Monitoring adherence to drug treatment by using change in cholesterol concentration: secondary analysis of trial data
BMJ (Clinical Research Edition)
Objective To estimate the accuracy of monitoring cholesterol concentration for detecting non-adherence to lipid lowering treatment. Design Secondary analysis of data on cholesterol concentration in the LIPID (long term intervention with pravastatin in ischaemic disease) study by using three measures of non-adherence: discontinuation of treatment, allocation to placebo arm, less than 80% of pills taken. Setting Randomised placebo controlled trial in Australia and New Zealand. Participants 9014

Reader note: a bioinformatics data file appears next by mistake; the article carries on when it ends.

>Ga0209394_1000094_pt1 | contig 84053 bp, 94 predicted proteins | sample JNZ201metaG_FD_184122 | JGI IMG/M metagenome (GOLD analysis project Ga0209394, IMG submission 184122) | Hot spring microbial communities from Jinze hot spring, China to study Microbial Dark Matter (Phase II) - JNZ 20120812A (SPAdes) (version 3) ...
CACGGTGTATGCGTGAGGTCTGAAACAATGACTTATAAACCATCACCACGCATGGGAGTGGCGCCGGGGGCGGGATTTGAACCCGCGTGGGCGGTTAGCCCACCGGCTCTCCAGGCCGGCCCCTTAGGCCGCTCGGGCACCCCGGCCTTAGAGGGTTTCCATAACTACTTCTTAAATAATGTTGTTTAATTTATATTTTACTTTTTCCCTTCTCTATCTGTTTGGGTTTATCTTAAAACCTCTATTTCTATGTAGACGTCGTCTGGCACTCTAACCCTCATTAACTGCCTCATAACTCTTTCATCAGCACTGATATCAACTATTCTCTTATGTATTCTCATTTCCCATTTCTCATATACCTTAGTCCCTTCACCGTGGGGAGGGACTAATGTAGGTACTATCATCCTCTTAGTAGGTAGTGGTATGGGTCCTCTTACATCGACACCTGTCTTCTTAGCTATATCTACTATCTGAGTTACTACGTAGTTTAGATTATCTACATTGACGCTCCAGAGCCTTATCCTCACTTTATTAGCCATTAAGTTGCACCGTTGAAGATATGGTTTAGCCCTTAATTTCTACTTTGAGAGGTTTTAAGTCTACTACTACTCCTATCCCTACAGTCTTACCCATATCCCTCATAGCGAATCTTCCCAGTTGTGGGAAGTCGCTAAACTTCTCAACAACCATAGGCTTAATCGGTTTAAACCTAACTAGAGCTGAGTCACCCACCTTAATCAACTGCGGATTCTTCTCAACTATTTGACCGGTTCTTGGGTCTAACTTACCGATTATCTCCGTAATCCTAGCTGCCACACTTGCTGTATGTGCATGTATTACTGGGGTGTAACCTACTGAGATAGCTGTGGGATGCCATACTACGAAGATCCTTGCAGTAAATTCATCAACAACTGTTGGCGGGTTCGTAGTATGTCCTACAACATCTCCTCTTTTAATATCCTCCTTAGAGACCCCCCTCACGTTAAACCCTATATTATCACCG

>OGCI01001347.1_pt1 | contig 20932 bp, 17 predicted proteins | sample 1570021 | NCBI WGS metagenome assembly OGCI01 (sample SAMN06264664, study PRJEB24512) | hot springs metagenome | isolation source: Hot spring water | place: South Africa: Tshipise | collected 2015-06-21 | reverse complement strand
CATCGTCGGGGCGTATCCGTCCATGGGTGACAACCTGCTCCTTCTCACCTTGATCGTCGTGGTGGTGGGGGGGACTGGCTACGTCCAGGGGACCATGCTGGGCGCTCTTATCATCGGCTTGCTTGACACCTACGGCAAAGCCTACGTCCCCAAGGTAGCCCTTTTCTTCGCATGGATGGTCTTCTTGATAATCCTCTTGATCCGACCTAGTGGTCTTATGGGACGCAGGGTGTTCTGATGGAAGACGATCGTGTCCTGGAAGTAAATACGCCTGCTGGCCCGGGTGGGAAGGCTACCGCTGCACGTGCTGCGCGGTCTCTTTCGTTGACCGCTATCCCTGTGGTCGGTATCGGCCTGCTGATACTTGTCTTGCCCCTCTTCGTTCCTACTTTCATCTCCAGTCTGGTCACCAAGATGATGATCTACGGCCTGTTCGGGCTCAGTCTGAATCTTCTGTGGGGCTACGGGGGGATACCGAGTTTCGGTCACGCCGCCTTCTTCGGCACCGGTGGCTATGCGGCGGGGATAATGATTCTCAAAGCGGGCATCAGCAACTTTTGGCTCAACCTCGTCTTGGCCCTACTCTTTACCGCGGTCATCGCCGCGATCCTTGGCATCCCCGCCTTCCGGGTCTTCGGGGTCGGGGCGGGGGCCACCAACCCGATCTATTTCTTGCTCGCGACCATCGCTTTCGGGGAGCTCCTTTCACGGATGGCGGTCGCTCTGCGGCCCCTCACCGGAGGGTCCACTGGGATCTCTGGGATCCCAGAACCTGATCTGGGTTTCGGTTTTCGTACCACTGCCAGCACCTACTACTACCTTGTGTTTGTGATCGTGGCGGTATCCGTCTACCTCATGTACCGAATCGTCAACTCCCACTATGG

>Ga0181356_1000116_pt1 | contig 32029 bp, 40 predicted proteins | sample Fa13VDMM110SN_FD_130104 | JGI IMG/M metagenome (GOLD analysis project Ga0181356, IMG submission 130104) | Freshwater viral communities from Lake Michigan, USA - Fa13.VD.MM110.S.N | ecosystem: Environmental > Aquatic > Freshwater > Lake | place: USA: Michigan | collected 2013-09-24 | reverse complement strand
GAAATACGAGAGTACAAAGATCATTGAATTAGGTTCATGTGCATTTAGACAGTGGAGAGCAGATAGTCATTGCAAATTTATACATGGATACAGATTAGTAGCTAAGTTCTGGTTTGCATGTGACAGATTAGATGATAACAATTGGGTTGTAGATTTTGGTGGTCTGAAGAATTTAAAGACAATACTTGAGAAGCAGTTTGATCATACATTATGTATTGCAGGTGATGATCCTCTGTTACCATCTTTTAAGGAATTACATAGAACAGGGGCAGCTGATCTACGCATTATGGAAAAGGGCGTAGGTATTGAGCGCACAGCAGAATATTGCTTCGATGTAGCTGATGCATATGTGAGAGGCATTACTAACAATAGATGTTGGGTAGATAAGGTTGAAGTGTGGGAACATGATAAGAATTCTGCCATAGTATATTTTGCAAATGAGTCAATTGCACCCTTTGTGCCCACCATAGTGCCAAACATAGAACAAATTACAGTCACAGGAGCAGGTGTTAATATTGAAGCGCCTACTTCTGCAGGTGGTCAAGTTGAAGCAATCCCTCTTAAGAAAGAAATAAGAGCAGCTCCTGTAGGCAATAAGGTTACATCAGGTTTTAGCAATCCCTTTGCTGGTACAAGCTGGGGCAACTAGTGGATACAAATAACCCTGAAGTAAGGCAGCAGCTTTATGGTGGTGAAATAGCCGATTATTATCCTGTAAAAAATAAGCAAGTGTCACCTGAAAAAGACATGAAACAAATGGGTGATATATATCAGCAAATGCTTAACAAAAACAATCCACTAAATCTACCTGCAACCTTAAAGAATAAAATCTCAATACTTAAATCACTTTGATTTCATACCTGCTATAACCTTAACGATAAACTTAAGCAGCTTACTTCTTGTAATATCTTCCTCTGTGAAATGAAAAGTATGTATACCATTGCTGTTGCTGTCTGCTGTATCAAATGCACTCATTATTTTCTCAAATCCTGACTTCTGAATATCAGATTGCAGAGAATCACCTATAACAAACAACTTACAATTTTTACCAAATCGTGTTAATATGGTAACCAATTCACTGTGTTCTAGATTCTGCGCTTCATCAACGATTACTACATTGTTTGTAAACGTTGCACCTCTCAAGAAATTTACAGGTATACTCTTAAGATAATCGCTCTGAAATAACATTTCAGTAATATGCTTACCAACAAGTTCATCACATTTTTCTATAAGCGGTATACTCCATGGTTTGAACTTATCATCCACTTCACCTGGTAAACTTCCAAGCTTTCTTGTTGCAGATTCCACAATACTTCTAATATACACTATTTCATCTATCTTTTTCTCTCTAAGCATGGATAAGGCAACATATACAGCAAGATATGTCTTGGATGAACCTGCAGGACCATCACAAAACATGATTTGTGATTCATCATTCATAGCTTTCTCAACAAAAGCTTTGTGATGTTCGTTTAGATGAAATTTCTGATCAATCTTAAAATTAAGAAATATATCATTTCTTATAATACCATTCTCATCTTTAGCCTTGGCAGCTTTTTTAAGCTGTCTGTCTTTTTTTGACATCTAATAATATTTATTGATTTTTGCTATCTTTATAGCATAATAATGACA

... tients with previous coronary heart disease. Interventions Pravastatin 40 mg or placebo daily. Main outcome measures Sensitivity, specificity, area under the receiver operating characteristics (ROC) curve, post-test probability. Results Monitoring of cholesterol concentration had modest ability for detecting complete non-adherence. One year after the start of treatment, half (1957/3937) of the non-adherent patients and 6% (253/3944) of adherent patients had a rise in concentration of low density lipoprotein cholesterol. Accuracy was reasonable (area under the curve 0.89). Cholesterol monitoring, however, had weak ability for detecting partial nonadherence. One year after the start of treatment, 16% (34/ 213) of partially adherent and 4% (155/3585) of fully adherent patients had a rise in concentration of low density lipoprotein cholesterol. Accuracy was poor (area under the curve 0.65). For typical pre-test probabilities of non-adherence ranging from low (25%) to high (75%), the post-test probabilities indicate continuing uncertainty after lipid testing. A patient with no change in low density lipoprotein cholesterol concentration has a post-test probability of being completely non-adherent of between 67% and 95% and a post-test probability of being partially non-adherent of between 48% and 89%. A patient with a decrease in concentration of 1.0 mmol/L has a post-test probability of being completely nonadherent of between 7% and 40% and a post-test probability of being partially non-adherent of between 21% and 71%. Conclusions Monitoring concentration of low density lipoprotein (or total) cholesterol has modest ability to detect complete non-adherence or non-persistence with pravastatin treatment and weak ability to detect partial non-adherence. Results of monitoring should be considered as no more than an adjunct to careful discussion with patients about adherence.